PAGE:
Ga. social services agency to get makeover

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ATLANTA - Georgia Gov. Sonny Perdue on Tuesday announced plans to shake up the state bureaucracy that oversees health and social services programs, creating a new agency to take the helm of Georgia's troubled mental health system.

At a state Capitol news conference, Perdue endorsed the findings of a task force he appointed in February. It called for social services and health programs now spread across two state agencies to be reshuffled among three, including a new Department of Behavioral Health to handle mental health and addictive disease programs.

The state's mental health system has been under fire and is facing scrutiny from the U.S. Department of Justice. Recent reports in the Atlanta Journal-Constitution uncovered suspicious deaths and confirmed cases of patient abuse. The Justice Department has demanded improvements to dangerous conditions at the state mental hospital in Atlanta.

"We believe this will improve our responsiveness to the mental health needs in our state and make mental health funding more transparent," Perdue said Tuesday.

What the overhaul will mean for mental health funding is unclear. Mental health services - like much of state government in Georgia - are being targeted for budgets cuts amid slowing revenues. Perdue said Tuesday that the funding issues will be hashed out in the coming months.

Advocates have argued that mental health care in Georgia will not improve without an infusion of additional cash.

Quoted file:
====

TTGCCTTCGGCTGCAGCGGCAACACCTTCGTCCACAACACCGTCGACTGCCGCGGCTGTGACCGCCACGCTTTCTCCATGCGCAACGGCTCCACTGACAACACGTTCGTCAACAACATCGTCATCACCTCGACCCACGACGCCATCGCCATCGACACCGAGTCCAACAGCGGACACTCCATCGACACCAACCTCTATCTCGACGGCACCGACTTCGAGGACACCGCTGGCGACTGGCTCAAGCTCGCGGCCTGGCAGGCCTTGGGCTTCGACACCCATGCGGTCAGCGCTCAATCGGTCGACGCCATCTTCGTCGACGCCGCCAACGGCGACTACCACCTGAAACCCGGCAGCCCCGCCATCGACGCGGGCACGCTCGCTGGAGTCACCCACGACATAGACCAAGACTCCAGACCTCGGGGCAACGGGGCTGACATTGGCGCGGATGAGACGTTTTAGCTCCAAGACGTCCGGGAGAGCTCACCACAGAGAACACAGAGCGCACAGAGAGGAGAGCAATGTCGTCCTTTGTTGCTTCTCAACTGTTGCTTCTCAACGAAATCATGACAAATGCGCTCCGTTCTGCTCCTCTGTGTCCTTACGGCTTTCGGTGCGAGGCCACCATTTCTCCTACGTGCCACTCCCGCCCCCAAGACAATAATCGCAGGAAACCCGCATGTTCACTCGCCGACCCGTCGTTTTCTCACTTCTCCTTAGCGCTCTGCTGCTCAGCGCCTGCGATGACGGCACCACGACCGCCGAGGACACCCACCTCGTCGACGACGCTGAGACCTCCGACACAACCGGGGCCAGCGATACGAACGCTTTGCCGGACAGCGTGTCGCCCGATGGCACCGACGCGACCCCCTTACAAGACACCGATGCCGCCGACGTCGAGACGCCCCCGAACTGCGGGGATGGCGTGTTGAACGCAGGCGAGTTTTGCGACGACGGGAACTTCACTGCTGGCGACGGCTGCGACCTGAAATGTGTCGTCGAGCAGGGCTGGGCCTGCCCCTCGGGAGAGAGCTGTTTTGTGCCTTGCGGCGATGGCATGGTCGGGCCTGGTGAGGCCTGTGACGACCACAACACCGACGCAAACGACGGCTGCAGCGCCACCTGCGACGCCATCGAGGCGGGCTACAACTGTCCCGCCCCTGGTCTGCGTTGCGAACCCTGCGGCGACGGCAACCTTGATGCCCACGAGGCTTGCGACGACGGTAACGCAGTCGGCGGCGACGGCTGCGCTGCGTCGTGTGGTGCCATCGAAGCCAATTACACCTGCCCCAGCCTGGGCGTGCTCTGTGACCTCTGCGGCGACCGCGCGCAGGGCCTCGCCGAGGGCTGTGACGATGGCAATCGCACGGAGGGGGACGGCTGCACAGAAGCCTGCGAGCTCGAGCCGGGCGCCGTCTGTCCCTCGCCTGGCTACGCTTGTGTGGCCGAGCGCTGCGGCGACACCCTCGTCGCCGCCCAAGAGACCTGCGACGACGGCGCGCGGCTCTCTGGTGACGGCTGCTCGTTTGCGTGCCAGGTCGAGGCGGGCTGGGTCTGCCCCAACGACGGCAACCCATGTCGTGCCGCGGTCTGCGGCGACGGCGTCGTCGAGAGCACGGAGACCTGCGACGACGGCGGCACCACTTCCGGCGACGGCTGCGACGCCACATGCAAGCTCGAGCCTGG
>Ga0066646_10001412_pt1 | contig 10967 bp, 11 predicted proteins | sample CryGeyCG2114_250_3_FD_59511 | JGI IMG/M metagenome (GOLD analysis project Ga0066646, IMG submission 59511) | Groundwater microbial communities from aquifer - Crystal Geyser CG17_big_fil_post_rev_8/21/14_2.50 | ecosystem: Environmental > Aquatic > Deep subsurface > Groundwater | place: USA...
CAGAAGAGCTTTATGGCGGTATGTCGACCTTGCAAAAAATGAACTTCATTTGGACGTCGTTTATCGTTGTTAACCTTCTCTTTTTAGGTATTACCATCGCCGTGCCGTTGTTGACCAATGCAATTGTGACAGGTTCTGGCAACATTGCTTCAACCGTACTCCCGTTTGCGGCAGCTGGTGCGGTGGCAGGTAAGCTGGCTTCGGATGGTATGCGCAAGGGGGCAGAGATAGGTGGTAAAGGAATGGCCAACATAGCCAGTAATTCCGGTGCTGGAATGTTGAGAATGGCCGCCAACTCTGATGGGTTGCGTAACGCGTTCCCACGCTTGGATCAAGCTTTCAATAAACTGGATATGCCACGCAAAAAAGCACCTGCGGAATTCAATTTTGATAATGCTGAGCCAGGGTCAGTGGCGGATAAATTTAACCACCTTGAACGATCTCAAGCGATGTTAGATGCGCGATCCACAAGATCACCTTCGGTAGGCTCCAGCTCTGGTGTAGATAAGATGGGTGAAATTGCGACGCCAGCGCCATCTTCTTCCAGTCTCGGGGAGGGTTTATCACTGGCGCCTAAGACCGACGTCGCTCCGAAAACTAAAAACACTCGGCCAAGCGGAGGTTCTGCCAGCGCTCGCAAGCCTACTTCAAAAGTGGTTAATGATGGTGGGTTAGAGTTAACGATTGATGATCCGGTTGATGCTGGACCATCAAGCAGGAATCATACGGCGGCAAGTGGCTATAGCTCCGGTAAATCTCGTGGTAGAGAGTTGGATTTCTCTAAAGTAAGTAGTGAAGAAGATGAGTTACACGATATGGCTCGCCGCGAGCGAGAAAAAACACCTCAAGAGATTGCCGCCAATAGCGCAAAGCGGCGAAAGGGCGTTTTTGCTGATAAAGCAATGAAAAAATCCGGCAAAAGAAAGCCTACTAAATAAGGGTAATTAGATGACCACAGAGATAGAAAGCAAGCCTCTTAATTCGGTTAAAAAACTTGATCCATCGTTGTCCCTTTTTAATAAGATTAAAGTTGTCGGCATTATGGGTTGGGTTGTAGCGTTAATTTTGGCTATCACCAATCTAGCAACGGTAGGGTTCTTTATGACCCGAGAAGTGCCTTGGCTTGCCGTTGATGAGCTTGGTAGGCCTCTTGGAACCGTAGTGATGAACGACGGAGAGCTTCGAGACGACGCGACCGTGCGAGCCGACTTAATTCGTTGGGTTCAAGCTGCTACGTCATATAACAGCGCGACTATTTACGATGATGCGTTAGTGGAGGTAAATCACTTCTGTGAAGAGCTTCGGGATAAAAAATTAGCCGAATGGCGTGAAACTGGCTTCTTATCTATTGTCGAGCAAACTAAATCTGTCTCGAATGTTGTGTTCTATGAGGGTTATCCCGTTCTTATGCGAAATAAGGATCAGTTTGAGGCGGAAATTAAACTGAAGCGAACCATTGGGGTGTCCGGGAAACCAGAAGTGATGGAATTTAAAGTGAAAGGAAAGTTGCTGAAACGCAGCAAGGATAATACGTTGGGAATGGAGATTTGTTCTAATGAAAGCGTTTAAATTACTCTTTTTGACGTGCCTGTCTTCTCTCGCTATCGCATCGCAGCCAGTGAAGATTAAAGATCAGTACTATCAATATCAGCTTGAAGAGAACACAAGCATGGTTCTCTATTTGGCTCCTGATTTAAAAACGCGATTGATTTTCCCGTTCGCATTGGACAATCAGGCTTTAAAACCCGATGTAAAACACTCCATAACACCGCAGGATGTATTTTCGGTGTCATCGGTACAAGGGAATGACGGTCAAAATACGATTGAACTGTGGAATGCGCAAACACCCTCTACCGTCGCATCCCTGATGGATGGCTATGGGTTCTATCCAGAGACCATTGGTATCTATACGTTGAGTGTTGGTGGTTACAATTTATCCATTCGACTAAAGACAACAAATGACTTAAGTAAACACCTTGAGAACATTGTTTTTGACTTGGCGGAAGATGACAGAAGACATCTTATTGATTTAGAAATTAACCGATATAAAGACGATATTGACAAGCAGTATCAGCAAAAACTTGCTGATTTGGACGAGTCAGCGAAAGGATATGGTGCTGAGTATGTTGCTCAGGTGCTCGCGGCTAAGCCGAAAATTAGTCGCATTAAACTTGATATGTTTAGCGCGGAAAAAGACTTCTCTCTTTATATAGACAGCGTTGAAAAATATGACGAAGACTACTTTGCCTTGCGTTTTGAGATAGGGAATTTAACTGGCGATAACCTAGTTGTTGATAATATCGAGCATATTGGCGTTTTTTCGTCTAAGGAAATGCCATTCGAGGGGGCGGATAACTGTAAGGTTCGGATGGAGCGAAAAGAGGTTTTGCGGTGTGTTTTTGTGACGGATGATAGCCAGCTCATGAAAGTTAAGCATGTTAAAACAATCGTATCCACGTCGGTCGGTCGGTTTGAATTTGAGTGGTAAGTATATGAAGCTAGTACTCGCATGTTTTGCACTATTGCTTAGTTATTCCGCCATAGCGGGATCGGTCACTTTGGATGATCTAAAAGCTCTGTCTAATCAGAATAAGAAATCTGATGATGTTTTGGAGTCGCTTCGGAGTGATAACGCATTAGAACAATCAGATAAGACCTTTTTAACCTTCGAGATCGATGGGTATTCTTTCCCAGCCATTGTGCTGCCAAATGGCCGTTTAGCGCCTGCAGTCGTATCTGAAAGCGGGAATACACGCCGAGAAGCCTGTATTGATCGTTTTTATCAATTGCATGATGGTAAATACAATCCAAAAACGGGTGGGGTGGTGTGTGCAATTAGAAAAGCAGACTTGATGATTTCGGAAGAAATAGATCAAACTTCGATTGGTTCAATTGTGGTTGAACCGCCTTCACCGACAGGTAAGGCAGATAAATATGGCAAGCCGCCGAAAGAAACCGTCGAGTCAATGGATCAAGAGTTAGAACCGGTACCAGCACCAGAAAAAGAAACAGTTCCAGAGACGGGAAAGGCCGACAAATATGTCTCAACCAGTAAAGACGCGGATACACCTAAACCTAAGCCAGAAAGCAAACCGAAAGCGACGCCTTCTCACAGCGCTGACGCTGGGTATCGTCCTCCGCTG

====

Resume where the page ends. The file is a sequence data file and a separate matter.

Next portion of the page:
Perdue's plan would require approval from the state Legislature.

It essentially guts the state Department of Human Resources, a massive agency with 19,000 employees and a budget of $3.8 billion in federal and state dollars. Perdue said the state's needs and demographics have changed dramatically since the department was created by then-Georgia Gov. Jimmy Carter 35 years ago.

Under the overhaul, a new state Department of Health would take over the responsibilities of the current Department of Community Health. The new agency would also absorb public health and regulatory responsibilities that now fall under the state Department of Human Resources.

DHR would be renamed the Department of Human Services and would continue to manage a smaller portfolio made up of child welfare programs as well as services for the developmentally disabled and the aging.

Early reaction to the reorganization was mixed.

Normer Adams, head of the Georgia Association of Homes and Services for Children, worried that breaking down services into more departments could create fragmentation that wold make it even tougher to piece together care.

But Tom Rawlins, Georgia's child advocate, said the Department of Human Resources had become too large and unwieldy, handling everything from birth certificates to nursing homes to mental hospitals.

"I think what it recognizes is that it's better if you have agencies that are run really by experts in their fields," Rawlins said.

Heidi Moore, an Alpharetta disability advocate, said there was nowhere to go but up.

"The system is broken already," Moore said.


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